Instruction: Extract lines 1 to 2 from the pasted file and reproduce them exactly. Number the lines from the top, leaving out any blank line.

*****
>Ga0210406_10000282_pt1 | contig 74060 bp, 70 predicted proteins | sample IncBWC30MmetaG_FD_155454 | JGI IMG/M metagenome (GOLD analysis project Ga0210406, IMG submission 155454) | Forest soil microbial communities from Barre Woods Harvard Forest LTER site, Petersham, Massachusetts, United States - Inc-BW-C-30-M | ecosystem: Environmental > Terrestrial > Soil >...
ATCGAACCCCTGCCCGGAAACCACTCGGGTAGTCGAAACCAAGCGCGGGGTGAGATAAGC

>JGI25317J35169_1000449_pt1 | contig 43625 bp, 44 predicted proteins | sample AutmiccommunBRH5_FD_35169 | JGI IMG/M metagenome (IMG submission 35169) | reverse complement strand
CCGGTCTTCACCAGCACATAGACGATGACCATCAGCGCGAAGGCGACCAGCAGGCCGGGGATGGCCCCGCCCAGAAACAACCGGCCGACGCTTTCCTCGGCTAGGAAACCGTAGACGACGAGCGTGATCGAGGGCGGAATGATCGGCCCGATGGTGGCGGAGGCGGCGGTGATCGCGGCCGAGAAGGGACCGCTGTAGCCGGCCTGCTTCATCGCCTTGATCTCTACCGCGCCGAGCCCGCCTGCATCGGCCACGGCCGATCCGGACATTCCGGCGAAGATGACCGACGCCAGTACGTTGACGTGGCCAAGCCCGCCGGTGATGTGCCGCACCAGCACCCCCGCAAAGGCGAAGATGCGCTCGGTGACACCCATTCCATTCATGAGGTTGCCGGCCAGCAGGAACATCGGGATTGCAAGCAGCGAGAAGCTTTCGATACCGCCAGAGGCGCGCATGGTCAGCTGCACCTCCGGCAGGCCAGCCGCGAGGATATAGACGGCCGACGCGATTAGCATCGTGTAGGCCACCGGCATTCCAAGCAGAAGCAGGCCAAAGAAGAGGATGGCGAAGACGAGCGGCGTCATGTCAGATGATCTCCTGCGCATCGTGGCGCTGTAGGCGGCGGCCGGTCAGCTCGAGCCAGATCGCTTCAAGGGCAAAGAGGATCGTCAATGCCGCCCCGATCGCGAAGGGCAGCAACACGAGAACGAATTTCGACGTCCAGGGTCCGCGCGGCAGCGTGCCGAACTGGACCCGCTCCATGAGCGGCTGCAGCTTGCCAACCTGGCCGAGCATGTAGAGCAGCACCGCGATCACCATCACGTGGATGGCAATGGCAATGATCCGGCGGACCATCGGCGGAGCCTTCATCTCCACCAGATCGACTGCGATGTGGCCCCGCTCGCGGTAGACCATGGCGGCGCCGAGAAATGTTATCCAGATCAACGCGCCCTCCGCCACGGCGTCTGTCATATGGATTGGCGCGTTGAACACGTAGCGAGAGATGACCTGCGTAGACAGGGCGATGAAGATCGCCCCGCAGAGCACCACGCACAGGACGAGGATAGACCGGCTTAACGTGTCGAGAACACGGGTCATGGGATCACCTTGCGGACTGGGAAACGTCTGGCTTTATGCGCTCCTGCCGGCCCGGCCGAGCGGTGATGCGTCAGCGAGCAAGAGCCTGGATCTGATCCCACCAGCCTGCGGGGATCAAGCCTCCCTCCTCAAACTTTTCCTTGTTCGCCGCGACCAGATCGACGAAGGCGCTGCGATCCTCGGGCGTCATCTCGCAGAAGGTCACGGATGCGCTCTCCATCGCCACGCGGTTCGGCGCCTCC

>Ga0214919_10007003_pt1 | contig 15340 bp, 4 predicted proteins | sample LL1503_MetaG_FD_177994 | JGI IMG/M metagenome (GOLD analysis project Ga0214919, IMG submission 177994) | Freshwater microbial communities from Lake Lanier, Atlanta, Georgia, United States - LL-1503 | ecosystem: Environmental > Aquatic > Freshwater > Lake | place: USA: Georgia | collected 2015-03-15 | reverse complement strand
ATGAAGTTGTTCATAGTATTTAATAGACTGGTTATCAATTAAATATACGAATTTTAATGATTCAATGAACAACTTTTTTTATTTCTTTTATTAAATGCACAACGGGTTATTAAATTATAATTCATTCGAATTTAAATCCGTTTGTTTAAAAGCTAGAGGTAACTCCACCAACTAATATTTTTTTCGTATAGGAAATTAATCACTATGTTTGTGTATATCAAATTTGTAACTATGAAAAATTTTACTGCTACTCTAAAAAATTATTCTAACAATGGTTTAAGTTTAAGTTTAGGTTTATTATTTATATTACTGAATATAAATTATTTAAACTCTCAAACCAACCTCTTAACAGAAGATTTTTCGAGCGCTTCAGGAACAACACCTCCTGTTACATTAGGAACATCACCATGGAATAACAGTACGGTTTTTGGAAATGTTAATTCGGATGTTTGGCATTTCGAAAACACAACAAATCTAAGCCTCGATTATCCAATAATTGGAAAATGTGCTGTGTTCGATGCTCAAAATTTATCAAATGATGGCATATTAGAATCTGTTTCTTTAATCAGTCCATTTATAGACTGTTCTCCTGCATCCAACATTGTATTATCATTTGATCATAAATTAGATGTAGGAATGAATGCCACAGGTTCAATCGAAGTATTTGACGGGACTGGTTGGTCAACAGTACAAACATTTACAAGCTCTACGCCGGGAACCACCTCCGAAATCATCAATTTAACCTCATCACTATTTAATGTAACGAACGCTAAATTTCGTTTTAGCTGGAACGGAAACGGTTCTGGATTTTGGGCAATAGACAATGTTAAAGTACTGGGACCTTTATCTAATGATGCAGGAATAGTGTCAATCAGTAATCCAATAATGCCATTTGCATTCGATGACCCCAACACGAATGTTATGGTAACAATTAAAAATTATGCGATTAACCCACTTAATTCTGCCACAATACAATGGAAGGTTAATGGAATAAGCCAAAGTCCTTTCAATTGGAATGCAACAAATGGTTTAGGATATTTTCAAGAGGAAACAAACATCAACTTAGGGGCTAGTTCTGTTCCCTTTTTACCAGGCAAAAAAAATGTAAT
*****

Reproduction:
>Ga0210406_10000282_pt1 | contig 74060 bp, 70 predicted proteins | sample IncBWC30MmetaG_FD_155454 | JGI IMG/M metagenome (GOLD analysis project Ga0210406, IMG submission 155454) | Forest soil microbial communities from Barre Woods Harvard Forest LTER site, Petersham, Massachusetts, United States - Inc-BW-C-30-M | ecosystem: Environmental > Terrestrial > Soil >...
ATCGAACCCCTGCCCGGAAACCACTCGGGTAGTCGAAACCAAGCGCGGGGTGAGATAAGC